The idea that Microsoft, the creators of the Windows OS, would ever be listed as a contributor to an open source operating system would have sounded foolish even a few years ago. However, it seems that Microsoft has decided to embrace the open source software movement more publicly in recent years.
This week, the Linux Foundation released its annual Linux development report and made a special note of the fact that, for the first time ever, Microsoft is listed as a contributor to the ongoing development of the Linux kernel. The report states:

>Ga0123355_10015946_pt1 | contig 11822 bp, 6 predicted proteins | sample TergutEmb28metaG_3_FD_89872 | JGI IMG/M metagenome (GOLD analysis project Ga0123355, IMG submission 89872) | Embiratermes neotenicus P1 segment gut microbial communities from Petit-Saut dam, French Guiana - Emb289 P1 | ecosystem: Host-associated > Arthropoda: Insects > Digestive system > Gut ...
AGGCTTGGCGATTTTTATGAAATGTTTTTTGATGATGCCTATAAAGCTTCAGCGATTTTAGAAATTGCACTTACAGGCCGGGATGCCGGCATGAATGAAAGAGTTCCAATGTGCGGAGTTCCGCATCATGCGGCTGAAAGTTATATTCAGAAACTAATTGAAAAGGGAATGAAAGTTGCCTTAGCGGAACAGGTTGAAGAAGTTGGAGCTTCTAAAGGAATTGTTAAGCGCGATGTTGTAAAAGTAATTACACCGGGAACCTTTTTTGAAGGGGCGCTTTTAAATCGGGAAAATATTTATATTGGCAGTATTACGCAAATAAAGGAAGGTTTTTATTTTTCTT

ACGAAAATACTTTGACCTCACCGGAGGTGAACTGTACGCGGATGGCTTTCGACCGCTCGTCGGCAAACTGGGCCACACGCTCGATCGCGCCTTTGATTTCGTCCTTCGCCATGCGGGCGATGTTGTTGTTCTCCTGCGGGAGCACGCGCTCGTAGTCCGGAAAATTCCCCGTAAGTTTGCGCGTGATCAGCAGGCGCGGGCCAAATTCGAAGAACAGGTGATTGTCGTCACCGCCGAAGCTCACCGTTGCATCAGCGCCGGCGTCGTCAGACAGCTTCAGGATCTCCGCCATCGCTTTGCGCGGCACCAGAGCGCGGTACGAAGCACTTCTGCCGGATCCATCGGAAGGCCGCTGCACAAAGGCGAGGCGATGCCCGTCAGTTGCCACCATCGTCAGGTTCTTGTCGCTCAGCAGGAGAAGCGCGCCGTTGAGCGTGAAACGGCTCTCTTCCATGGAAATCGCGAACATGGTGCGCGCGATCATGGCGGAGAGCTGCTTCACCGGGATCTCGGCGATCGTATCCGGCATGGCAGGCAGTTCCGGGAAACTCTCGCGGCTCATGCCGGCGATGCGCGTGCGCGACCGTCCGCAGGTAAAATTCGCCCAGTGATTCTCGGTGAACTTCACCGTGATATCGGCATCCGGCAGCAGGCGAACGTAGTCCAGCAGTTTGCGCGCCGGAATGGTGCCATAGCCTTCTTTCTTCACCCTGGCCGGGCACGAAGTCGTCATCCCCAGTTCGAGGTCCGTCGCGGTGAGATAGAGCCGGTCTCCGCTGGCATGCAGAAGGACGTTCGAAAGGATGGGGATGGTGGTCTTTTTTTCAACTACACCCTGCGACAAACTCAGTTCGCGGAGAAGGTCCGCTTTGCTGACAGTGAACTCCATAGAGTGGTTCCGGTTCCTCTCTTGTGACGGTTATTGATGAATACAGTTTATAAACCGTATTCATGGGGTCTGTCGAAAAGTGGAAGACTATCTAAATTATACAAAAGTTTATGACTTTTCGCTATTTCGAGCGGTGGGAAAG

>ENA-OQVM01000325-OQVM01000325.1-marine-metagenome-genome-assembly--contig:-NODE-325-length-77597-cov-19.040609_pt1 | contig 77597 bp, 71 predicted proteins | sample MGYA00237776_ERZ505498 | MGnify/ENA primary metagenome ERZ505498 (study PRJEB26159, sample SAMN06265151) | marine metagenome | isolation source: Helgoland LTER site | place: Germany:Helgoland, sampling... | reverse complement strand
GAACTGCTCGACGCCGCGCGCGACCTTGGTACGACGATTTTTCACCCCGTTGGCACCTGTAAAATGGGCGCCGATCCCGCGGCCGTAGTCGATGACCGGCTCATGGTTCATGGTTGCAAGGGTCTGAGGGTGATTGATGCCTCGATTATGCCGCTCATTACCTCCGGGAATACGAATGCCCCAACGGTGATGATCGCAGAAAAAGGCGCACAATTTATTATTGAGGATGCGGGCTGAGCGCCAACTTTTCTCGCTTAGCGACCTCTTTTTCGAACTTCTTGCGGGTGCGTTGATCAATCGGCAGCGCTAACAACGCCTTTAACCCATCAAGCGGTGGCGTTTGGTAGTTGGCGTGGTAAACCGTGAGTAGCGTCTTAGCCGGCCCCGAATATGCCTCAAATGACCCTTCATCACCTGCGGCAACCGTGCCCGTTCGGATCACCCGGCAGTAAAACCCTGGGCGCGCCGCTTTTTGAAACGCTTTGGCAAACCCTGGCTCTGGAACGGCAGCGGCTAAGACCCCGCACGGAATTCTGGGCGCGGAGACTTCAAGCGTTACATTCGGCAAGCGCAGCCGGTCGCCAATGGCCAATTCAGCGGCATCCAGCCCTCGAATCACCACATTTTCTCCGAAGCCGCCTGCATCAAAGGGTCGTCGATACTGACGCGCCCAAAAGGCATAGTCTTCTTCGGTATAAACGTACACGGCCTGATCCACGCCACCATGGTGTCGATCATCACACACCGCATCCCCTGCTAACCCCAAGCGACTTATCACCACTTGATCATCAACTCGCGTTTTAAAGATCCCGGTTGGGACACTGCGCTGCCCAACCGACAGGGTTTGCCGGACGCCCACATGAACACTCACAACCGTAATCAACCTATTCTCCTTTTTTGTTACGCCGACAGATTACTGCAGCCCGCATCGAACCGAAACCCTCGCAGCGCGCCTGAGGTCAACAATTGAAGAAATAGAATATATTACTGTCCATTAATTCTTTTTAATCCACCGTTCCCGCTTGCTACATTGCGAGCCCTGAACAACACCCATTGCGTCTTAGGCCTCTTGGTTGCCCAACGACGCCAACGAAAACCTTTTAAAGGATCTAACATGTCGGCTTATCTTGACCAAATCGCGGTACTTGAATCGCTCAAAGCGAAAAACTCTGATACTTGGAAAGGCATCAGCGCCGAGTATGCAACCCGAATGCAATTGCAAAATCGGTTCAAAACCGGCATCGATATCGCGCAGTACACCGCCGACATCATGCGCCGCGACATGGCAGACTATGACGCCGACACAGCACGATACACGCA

Ranking at number 17, the company that once called Linux a “cancer,” today is working within the collaborative development model to support its virtualization efforts and its customers. Because Linux has reached a state of ubiquity, in which both the enterprise and mobile computing markets are relying on the operating system, Microsoft is clearly working to adapt.
The "cancer" reference goes back to 2001 in a statement made by Microsoft CEO Steve Ballmer when he said in an interview, "Linux is a cancer that attaches itself in an intellectual property sense to everything it touches."
In addition to Linux, Microsoft has also supported other open source projects such as the Internet mapping group OpenStreetMap that is now taking a little market share away from Google Maps.